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Is Baby Swaddling Safe? A Guide to the Recent Controversy

What's behind recent daycare baby swaddling bans, and what parents should know before they swaddle their infant.

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Story Highlights
The routine practice of swaddling can be soothing and pacifying for babies
To minimize the risk of SIDS, some experts recommend that swaddling be phased out around 2 months
Many daycares are discontinuing the practice of swaddling
There are additional safety tips you can take to minimize any health risks of swaddling

Many parents swear by baby swaddling to calm a newborn and promote sleep. But baby burritos have gotten a bad rap recently, with headlines over recent daycare bans in some states, and new studies that link too-tight swaddles to hip dysplasia. But could something that's routine practice in hospitals really be so unsafe?

“Swaddling is soothing and pacifying, but studies show an increased risk of SIDS if a baby is placed on his stomach to sleep or if he rolls over onto his stomach" says Rachel Moon, MD, FAAP and chair of the task force that authored the American Academy of Pediatrics' safe sleep guidelines. "Swaddling may also decrease the baby's ability to arouse. Since we believe that SIDS is often due to an inability to arouse in the face of low oxygen environment, if swaddling decreases this, this may explain why swaddled babies are at an increased risk for SIDS."

The age of your baby and the setting in which they are swaddled can make all the difference. Dr. Moon says swaddling should be phased out around two months, ahead of your baby learning to roll over, to minimize the risk of Sudden Infant Death Syndrome (SIDS).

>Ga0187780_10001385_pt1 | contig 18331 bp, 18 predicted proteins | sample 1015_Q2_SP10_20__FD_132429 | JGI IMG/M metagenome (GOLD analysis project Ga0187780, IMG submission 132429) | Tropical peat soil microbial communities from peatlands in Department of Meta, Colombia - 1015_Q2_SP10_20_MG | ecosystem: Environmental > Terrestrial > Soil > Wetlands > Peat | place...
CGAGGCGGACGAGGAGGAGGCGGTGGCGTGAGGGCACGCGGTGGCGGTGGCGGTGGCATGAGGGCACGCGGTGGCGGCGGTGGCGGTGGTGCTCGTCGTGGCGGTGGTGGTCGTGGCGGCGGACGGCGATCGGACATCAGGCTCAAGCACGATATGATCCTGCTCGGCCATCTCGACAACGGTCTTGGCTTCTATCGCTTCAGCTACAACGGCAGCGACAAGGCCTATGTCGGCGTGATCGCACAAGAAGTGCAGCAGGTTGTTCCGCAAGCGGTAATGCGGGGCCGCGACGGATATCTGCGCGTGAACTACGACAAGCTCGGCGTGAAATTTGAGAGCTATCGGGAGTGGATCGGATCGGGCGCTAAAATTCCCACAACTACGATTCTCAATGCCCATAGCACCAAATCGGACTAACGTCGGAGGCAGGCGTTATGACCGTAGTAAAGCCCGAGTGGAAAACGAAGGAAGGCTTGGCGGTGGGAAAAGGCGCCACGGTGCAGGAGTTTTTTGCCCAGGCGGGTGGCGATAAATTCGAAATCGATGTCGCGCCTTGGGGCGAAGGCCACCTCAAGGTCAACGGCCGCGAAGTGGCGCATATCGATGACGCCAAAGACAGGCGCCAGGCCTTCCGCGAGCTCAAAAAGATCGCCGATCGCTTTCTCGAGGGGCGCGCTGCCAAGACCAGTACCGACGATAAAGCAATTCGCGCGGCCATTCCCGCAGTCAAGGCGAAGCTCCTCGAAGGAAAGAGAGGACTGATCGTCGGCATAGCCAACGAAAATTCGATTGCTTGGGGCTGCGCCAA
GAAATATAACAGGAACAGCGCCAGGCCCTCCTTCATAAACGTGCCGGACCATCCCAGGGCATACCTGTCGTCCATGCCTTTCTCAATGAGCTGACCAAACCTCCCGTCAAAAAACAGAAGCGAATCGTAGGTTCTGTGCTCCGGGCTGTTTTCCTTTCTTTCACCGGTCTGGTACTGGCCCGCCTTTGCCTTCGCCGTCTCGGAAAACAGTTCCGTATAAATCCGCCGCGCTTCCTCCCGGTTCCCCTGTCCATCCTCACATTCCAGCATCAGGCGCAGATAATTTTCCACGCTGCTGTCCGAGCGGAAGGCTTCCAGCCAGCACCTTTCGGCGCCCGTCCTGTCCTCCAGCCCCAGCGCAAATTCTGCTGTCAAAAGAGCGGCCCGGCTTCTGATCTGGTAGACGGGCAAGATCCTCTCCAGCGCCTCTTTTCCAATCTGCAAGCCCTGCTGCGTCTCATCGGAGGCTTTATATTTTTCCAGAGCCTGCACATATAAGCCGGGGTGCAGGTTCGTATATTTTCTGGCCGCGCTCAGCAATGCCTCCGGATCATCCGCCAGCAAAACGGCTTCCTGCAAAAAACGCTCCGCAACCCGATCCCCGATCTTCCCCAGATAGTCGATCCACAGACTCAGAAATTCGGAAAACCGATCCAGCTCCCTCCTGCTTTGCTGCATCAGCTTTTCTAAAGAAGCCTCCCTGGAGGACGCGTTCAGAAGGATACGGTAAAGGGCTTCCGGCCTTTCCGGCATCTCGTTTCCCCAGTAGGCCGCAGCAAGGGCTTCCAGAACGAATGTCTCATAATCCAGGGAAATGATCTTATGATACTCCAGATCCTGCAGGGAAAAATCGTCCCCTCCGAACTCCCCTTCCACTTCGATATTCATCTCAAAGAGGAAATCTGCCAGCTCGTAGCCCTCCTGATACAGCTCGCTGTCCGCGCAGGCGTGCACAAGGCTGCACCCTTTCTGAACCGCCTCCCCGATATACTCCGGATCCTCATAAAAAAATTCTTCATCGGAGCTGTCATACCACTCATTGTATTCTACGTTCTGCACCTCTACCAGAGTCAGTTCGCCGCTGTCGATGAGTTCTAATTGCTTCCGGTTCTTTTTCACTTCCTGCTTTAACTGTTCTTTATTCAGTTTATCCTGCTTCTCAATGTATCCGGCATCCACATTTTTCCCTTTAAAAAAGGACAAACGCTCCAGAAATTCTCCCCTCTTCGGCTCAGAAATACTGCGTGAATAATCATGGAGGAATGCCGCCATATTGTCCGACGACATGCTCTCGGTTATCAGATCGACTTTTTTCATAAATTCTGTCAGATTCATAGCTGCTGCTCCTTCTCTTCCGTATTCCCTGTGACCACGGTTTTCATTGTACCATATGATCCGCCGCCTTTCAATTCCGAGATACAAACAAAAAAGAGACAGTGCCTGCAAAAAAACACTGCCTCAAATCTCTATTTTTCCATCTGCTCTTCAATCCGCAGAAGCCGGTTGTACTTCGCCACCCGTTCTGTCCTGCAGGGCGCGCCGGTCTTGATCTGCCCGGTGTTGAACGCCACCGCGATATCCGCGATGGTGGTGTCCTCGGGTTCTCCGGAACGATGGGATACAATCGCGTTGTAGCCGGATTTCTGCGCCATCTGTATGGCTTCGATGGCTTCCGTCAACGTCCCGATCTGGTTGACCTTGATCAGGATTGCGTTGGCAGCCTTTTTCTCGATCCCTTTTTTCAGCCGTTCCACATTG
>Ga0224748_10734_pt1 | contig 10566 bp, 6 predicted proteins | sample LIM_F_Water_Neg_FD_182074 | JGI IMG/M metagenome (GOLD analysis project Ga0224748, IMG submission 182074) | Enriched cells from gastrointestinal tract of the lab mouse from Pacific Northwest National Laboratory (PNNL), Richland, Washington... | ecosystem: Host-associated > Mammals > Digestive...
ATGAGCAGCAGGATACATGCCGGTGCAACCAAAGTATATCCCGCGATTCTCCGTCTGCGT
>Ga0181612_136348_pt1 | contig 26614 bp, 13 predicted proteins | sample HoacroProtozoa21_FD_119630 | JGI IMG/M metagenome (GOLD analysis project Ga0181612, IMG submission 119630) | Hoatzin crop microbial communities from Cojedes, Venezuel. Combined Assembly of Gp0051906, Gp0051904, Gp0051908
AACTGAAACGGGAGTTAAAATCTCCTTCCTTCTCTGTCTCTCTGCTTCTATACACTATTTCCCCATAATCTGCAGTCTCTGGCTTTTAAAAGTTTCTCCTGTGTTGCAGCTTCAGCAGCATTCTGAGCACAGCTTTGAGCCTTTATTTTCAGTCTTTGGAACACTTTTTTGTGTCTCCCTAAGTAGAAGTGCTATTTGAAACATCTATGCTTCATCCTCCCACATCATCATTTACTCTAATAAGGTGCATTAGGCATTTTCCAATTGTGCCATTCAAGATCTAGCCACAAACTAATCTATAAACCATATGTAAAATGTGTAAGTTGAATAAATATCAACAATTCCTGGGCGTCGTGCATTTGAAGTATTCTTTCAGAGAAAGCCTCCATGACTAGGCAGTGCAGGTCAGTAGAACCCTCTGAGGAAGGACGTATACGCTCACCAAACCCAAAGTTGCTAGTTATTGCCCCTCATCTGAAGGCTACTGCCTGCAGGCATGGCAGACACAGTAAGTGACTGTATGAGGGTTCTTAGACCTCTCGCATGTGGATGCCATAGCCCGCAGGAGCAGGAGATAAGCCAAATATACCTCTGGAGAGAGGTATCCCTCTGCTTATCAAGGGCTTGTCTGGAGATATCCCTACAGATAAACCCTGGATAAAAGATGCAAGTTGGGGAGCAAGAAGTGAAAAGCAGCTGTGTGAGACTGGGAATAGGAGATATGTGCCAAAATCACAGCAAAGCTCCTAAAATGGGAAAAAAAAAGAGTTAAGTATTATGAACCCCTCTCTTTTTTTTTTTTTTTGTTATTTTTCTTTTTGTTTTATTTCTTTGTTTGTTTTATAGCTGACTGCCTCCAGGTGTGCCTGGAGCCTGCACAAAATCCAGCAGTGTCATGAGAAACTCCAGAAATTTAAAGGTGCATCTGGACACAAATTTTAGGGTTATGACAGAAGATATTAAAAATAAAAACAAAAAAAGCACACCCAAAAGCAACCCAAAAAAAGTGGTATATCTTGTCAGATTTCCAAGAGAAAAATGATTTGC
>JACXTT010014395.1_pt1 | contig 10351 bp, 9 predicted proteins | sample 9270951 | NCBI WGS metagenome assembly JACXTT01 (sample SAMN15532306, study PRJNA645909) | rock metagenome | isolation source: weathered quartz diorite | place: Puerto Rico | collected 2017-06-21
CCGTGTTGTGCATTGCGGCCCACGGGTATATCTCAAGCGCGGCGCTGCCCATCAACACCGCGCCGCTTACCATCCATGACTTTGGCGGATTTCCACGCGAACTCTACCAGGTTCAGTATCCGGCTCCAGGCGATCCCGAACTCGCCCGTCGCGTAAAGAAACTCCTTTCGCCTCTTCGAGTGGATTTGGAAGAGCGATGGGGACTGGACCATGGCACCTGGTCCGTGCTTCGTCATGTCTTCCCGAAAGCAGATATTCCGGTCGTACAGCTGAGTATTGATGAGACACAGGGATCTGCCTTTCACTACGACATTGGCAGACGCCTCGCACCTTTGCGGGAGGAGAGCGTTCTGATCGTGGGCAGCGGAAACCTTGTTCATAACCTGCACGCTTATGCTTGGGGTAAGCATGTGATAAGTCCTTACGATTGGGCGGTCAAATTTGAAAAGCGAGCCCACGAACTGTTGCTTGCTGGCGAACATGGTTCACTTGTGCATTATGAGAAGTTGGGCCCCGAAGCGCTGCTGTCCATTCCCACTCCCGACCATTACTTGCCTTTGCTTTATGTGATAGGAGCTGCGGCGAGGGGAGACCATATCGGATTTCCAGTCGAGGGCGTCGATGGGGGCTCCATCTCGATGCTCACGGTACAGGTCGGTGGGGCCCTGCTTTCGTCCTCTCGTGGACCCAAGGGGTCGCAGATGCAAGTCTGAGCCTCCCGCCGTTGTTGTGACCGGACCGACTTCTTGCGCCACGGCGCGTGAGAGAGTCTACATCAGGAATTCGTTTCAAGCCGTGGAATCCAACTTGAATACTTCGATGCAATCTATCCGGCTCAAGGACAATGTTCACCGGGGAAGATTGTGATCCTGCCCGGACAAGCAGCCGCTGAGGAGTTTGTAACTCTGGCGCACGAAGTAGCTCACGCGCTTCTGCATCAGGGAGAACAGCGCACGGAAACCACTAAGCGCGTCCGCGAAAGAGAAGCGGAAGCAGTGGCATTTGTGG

The AAP does not recommend daycare until baby is 3 months old, by which time swaddling should no longer be done anyway. But even for younger babies where the practice is still appropriate, many daycares are no longer wrapping up babies since there are multiple caregivers and therefore less likelihood of consistent safe swaddling. Also, many daycares have gotten rid of any kind of blankets in the crib as a safety measure, including swaddles.
If you're planning to try swaddling at home, here are some safety tips that minimize health risks:

1. ALWAYS put your baby to sleep on his back (never on the stomach or side).
2. Discontinue swaddling around 2 months, or before baby starts rolling.
3. Only use a thin blanket for swaddling
3. Make sure baby is not overheating. Look for warning signs like sweat, flushed cheeks or rapid breathing.
4. Keep the bottom of the swaddle loose so hips can move. Baby should be able to bend legs up and out.
5. Keep the crib free of loose blankets, stuffed animals, bumpers or anything that could cover your baby's face.

Mom of two Sasha Emmons is a writer and editor. Follow her on Twitter and Google+.

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